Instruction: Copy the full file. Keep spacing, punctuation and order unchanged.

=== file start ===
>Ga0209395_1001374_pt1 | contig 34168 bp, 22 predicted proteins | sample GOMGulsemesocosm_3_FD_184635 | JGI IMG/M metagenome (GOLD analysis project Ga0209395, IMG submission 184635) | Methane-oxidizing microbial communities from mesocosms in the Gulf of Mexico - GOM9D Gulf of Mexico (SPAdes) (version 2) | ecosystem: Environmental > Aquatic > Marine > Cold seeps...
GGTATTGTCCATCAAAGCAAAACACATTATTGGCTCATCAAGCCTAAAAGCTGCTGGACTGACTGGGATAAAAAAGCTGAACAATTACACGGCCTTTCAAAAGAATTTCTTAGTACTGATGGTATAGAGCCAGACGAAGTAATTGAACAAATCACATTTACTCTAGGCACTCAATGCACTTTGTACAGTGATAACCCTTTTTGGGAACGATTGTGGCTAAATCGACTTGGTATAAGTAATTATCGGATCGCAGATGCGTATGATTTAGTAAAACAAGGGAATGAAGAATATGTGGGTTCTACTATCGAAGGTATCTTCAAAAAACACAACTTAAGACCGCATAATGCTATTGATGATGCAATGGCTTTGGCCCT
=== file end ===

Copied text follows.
>Ga0209395_1001374_pt1 | contig 34168 bp, 22 predicted proteins | sample GOMGulsemesocosm_3_FD_184635 | JGI IMG/M metagenome (GOLD analysis project Ga0209395, IMG submission 184635) | Methane-oxidizing microbial communities from mesocosms in the Gulf of Mexico - GOM9D Gulf of Mexico (SPAdes) (version 2) | ecosystem: Environmental > Aquatic > Marine > Cold seeps...
GGTATTGTCCATCAAAGCAAAACACATTATTGGCTCATCAAGCCTAAAAGCTGCTGGACTGACTGGGATAAAAAAGCTGAACAATTACACGGCCTTTCAAAAGAATTTCTTAGTACTGATGGTATAGAGCCAGACGAAGTAATTGAACAAATCACATTTACTCTAGGCACTCAATGCACTTTGTACAGTGATAACCCTTTTTGGGAACGATTGTGGCTAAATCGACTTGGTATAAGTAATTATCGGATCGCAGATGCGTATGATTTAGTAAAACAAGGGAATGAAGAATATGTGGGTTCTACTATCGAAGGTATCTTCAAAAAACACAACTTAAGACCGCATAATGCTATTGATGATGCAATGGCTTTGGCCCT